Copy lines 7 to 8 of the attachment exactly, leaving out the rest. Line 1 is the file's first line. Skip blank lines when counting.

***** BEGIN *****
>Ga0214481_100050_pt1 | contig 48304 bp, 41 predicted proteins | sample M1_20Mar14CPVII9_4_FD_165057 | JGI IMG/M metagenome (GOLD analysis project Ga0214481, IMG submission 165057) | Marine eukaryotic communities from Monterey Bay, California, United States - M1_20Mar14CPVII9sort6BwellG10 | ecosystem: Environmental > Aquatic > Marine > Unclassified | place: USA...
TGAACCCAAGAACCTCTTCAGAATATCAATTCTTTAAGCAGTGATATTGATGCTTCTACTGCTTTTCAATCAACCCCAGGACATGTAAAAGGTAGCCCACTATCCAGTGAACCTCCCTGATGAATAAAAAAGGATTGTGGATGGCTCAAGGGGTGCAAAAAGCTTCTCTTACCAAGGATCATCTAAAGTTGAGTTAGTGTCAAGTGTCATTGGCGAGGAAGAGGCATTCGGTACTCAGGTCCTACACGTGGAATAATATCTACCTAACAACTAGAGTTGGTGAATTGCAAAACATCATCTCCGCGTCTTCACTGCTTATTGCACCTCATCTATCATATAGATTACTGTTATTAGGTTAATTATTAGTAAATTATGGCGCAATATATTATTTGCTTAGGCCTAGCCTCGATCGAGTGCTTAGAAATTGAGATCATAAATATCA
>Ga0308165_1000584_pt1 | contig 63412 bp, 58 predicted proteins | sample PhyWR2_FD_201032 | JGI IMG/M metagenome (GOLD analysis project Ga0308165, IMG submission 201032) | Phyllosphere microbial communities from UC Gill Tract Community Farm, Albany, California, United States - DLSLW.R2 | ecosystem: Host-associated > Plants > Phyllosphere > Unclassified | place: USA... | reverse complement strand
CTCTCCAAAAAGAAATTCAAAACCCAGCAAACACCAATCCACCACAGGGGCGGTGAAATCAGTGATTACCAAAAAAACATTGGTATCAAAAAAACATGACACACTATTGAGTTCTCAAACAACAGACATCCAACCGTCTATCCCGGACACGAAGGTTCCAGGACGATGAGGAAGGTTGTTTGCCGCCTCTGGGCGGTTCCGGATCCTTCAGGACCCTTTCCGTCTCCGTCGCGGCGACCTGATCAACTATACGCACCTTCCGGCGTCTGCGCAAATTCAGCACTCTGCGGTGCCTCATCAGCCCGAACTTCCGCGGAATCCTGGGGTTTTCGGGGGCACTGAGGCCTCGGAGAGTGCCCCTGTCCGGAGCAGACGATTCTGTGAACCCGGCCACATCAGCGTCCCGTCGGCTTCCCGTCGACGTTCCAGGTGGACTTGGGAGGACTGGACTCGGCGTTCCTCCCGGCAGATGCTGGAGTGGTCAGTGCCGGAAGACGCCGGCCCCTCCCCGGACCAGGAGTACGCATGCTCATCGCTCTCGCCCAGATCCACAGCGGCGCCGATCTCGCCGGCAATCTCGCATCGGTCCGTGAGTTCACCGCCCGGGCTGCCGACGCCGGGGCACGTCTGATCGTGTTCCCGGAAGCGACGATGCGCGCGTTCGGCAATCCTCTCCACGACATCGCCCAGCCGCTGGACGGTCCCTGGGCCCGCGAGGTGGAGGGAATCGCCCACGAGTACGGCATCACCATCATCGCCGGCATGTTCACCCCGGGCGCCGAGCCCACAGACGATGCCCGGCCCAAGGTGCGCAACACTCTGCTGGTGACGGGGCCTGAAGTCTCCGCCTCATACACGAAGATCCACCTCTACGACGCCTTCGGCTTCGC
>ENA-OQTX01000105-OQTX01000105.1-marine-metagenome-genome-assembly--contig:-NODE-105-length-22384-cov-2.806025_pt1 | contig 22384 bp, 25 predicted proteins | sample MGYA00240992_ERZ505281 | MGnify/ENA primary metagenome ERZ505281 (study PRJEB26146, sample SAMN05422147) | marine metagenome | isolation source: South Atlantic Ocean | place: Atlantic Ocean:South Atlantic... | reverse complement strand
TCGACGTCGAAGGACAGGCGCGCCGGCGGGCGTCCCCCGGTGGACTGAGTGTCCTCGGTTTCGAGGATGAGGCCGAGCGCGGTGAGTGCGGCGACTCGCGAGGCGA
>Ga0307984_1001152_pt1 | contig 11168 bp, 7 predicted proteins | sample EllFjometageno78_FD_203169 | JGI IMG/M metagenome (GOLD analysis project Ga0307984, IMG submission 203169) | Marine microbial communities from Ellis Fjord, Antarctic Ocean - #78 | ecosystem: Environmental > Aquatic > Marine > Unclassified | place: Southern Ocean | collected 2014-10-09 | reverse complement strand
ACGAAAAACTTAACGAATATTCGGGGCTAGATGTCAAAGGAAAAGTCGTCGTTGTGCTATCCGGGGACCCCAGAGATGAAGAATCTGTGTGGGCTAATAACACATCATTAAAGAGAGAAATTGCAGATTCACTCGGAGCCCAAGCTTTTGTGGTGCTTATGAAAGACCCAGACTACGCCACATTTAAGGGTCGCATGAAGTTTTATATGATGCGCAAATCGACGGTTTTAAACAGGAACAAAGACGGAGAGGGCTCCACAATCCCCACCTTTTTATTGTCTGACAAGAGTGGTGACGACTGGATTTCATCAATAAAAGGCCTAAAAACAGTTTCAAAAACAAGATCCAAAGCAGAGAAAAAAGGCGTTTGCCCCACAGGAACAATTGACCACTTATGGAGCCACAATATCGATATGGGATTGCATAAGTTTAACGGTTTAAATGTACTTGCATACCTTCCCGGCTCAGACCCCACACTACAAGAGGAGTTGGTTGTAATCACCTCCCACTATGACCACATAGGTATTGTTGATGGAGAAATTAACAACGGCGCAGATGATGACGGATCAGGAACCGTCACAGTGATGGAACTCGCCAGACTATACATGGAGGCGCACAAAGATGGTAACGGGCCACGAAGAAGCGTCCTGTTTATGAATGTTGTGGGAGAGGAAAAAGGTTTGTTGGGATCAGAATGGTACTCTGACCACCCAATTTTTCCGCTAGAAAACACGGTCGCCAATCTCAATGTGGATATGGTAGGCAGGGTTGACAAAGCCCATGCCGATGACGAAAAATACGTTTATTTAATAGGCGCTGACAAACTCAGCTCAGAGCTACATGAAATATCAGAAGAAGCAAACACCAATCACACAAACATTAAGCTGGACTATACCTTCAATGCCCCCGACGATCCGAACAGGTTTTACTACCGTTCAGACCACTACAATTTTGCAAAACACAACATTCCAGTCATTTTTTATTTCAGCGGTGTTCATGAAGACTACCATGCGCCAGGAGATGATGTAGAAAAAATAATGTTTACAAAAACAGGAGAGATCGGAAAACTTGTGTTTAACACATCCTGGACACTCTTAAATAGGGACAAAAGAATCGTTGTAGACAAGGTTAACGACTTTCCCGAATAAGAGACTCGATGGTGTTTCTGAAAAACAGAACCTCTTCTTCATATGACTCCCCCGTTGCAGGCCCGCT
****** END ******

>Ga0307984_1001152_pt1 | contig 11168 bp, 7 predicted proteins | sample EllFjometageno78_FD_203169 | JGI IMG/M metagenome (GOLD analysis project Ga0307984, IMG submission 203169) | Marine microbial communities from Ellis Fjord, Antarctic Ocean - #78 | ecosystem: Environmental > Aquatic > Marine > Unclassified | place: Southern Ocean | collected 2014-10-09 | reverse complement strand
ACGAAAAACTTAACGAATATTCGGGGCTAGATGTCAAAGGAAAAGTCGTCGTTGTGCTATCCGGGGACCCCAGAGATGAAGAATCTGTGTGGGCTAATAACACATCATTAAAGAGAGAAATTGCAGATTCACTCGGAGCCCAAGCTTTTGTGGTGCTTATGAAAGACCCAGACTACGCCACATTTAAGGGTCGCATGAAGTTTTATATGATGCGCAAATCGACGGTTTTAAACAGGAACAAAGACGGAGAGGGCTCCACAATCCCCACCTTTTTATTGTCTGACAAGAGTGGTGACGACTGGATTTCATCAATAAAAGGCCTAAAAACAGTTTCAAAAACAAGATCCAAAGCAGAGAAAAAAGGCGTTTGCCCCACAGGAACAATTGACCACTTATGGAGCCACAATATCGATATGGGATTGCATAAGTTTAACGGTTTAAATGTACTTGCATACCTTCCCGGCTCAGACCCCACACTACAAGAGGAGTTGGTTGTAATCACCTCCCACTATGACCACATAGGTATTGTTGATGGAGAAATTAACAACGGCGCAGATGATGACGGATCAGGAACCGTCACAGTGATGGAACTCGCCAGACTATACATGGAGGCGCACAAAGATGGTAACGGGCCACGAAGAAGCGTCCTGTTTATGAATGTTGTGGGAGAGGAAAAAGGTTTGTTGGGATCAGAATGGTACTCTGACCACCCAATTTTTCCGCTAGAAAACACGGTCGCCAATCTCAATGTGGATATGGTAGGCAGGGTTGACAAAGCCCATGCCGATGACGAAAAATACGTTTATTTAATAGGCGCTGACAAACTCAGCTCAGAGCTACATGAAATATCAGAAGAAGCAAACACCAATCACACAAACATTAAGCTGGACTATACCTTCAATGCCCCCGACGATCCGAACAGGTTTTACTACCGTTCAGACCACTACAATTTTGCAAAACACAACATTCCAGTCATTTTTTATTTCAGCGGTGTTCATGAAGACTACCATGCGCCAGGAGATGATGTAGAAAAAATAATGTTTACAAAAACAGGAGAGATCGGAAAACTTGTGTTTAACACATCCTGGACACTCTTAAATAGGGACAAAAGAATCGTTGTAGACAAGGTTAACGACTTTCCCGAATAAGAGACTCGATGGTGTTTCTGAAAAACAGAACCTCTTCTTCATATGACTCCCCCGTTGCAGGCCCGCT